From its early beginnings as a simple mail-order business to a globally recognised company, FOX has become the brand making waves across a diverse range of people of all ages.
It’s 1982, Helsinki’s Vantaa International Airport. A crowded flight from LAX has just liberated its passengers from the confines of the protracted trans-Atlantic passage, and a Finnish customs officer is taking a second glance up from behind the glass of his podium. Puzzled, he goes back to the documents in front of him.
“Kuinka vanha sinå olet?” he queries the passenger in front of him curiously. “How old are you?” “Fifteen,” replies the young man. “Who are you traveling with?” asks the officer. “I’m alone,” responds the shy youngster.
Half-joking, the officer continues without concealing his smirk, “Is this trip for business or pleasure?” “Business,” answers Pete Fox.
At fifteen, Pete Fox didn’t have a paper route. While most of his peers were busing tables or bagging groceries, he was busy flying to Finland to develop motocross pants, designing ad campaigns and negotiating athlete contracts for his family’s business, Fox Racing. In fact, a few weeks after his trip to Finland, Pete signed a deal with a promising eighteen-year-old motocross rider named Ricky Johnson. Two years later Johnson won his first of seven American Motorcyclist Association (AMA) Supercross Championships. In 1999, Johnson was inducted into the Motocross Hall Of Fame.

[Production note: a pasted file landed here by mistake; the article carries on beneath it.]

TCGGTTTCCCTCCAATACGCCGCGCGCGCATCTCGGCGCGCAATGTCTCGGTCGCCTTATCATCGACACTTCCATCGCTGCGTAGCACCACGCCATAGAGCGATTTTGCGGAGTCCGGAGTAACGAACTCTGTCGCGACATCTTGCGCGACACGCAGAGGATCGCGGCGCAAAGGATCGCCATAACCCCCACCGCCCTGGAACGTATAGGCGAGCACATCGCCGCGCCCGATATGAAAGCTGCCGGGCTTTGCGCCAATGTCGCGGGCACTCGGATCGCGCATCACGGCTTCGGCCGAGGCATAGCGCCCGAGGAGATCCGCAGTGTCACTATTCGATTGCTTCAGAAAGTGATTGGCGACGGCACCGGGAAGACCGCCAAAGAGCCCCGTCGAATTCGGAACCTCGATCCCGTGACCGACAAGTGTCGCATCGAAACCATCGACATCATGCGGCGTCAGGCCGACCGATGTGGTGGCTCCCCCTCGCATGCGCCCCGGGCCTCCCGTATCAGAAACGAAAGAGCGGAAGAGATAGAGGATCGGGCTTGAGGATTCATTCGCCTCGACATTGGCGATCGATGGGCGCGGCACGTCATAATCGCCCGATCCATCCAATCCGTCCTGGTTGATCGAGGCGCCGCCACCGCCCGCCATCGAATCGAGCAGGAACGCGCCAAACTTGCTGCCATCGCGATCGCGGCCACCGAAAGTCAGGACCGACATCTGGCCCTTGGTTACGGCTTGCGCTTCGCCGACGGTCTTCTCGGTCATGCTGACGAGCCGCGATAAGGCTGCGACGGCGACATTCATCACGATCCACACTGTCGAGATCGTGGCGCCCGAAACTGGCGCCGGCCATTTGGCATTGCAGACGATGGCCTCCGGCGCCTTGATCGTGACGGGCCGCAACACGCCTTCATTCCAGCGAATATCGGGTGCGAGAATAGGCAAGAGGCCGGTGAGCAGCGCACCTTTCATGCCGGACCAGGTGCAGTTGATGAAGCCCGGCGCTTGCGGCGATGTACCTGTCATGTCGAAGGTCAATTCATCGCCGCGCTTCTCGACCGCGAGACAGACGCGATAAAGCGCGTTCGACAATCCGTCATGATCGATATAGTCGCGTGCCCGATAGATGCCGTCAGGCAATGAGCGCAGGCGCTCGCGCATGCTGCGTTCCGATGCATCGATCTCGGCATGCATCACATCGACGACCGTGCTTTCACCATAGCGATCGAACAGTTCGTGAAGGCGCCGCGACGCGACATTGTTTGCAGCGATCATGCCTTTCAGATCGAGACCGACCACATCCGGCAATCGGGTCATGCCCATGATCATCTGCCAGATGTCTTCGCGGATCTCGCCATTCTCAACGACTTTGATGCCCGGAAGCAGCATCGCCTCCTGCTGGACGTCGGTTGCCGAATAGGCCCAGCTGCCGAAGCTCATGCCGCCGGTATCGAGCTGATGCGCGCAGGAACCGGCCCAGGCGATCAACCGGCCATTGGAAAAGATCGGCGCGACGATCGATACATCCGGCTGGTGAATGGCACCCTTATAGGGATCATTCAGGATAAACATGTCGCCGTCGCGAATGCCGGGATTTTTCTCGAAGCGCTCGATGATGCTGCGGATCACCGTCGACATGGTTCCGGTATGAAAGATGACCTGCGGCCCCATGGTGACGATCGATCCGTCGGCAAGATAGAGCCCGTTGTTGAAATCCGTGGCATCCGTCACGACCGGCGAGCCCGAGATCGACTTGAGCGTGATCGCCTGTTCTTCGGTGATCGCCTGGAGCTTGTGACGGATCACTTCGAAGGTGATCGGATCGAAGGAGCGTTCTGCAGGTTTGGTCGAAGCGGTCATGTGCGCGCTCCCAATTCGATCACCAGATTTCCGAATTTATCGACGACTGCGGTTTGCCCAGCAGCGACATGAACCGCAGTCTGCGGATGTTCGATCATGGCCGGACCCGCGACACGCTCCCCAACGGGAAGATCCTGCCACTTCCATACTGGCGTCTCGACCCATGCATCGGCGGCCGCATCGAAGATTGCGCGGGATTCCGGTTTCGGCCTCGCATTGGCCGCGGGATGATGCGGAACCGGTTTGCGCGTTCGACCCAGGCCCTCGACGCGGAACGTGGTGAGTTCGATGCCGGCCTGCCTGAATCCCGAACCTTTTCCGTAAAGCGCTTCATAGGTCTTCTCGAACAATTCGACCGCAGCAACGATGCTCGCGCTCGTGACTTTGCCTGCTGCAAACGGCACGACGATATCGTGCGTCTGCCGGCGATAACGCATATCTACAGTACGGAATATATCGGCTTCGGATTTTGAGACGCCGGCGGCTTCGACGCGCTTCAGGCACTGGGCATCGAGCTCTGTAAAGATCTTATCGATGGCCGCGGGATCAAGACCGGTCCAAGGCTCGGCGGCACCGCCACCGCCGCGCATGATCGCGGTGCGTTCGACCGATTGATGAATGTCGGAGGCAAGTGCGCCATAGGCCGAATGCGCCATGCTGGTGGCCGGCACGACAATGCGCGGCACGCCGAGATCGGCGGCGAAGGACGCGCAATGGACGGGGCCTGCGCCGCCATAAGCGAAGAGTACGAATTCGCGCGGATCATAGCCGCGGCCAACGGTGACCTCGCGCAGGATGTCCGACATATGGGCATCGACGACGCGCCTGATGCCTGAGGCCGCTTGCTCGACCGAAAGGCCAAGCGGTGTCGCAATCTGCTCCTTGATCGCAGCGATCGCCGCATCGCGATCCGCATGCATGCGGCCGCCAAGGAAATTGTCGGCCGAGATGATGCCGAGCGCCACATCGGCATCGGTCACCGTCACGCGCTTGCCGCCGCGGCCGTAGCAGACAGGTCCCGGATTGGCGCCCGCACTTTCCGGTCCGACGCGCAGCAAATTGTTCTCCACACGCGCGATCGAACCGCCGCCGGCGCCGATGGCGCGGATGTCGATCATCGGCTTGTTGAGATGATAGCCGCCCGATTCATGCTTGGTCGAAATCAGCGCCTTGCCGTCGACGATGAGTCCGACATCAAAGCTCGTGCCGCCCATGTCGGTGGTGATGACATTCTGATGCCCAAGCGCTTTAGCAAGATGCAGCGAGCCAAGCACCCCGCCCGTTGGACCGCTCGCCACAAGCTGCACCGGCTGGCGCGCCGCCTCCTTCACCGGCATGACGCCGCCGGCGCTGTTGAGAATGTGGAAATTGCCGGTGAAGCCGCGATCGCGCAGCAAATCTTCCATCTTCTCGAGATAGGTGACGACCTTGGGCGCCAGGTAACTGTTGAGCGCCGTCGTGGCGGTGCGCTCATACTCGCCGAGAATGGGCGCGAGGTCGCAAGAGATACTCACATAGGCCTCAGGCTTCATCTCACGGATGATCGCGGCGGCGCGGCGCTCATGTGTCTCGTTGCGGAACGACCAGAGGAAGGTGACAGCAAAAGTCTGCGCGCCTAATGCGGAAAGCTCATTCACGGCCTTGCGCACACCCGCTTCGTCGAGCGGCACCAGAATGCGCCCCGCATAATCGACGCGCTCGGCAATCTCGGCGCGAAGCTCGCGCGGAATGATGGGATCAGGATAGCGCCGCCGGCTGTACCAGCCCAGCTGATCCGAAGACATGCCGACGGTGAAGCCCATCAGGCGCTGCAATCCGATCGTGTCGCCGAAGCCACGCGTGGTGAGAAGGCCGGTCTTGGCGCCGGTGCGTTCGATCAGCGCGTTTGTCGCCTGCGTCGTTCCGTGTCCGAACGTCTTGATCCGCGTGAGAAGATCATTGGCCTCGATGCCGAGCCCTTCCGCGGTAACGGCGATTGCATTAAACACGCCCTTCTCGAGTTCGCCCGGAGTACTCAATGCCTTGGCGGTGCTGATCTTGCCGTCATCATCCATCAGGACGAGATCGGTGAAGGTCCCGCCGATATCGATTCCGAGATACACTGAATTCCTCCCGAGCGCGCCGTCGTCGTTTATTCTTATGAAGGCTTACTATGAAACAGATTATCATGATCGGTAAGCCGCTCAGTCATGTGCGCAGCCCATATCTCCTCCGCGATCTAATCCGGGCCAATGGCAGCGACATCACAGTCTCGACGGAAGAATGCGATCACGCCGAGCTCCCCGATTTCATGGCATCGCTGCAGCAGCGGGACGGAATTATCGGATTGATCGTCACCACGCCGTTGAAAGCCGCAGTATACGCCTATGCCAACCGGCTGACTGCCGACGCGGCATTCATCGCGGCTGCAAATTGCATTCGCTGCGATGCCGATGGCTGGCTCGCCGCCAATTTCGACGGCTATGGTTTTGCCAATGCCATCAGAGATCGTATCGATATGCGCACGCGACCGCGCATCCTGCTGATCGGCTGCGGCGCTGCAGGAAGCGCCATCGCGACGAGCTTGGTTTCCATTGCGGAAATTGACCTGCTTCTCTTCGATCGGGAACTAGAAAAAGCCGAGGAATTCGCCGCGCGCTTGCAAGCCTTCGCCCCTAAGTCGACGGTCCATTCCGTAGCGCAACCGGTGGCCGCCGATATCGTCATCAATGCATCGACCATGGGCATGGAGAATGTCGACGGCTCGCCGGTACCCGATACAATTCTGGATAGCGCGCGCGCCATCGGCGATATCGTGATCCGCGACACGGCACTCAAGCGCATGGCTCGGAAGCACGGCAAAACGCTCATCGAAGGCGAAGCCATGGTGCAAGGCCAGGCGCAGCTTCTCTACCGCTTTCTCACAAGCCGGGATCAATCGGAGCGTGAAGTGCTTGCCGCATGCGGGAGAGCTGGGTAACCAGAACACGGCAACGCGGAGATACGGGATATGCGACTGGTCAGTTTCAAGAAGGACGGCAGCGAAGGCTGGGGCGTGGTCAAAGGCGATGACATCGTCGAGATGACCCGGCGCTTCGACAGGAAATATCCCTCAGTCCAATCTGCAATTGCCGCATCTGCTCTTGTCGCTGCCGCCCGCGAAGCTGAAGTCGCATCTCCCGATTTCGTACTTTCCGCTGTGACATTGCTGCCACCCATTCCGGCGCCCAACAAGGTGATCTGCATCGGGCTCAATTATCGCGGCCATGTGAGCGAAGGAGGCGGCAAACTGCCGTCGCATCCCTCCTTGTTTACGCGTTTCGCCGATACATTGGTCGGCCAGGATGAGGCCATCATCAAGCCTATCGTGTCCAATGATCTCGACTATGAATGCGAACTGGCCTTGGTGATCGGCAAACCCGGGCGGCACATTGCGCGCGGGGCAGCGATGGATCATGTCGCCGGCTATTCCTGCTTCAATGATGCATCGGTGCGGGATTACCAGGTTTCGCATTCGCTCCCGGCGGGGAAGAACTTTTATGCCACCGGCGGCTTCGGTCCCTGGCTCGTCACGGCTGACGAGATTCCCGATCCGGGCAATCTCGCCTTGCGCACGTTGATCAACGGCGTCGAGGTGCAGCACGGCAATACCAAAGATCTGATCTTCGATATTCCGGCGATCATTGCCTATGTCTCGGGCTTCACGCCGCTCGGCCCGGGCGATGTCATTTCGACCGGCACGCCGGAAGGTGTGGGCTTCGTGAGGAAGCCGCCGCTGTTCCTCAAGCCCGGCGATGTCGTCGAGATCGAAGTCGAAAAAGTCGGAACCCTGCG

You could say Pete was mature for his age.
Fast-forward 25 years to the present and Pete Fox is the creative director at his family’s business. He works alongside his brothers Greg and John, and sister Anna, but the business is much different than it was when he was growing up.
The off-road motorcycle parts catalogue their father, Geoff Fox, launched in 1973 evolved quickly. In February 1974, he opened a mail-order company called Moto-X Fox and within a few years sponsored a strong team of riders. Outfitting the Moto-X Fox team in brightly coloured yellow, orange and red outfits created consumer demand for the apparel, and from there the business took off.
Since then the brand has grown from a simple mail-order business with less than a dozen employees, into what it says is one of the top five privately held action-sports brands in existence. Fox now employs more than 600 people worldwide. The company’s 115,000-square-foot headquarters in Morgan Hill, California is a motocross monument in itself, complete with memorabilia stretching back more than 30 years. According to TransWorld Motocross magazine’s 2006 readers’ poll, Fox is the best-selling brand of motocross pants, jerseys, gloves and helmets.
Youth Gone Wild
It was in the early 90s that Geoff Fox began to back away from the business and hand over more of the responsibility to his children. He kept a close eye on the company’s books, but handed over a lot of sales responsibilities to his oldest son, Greg who had just returned from a two-year stint at UC Santa Barbara. Yet Greg admits to doing more surfing than studying.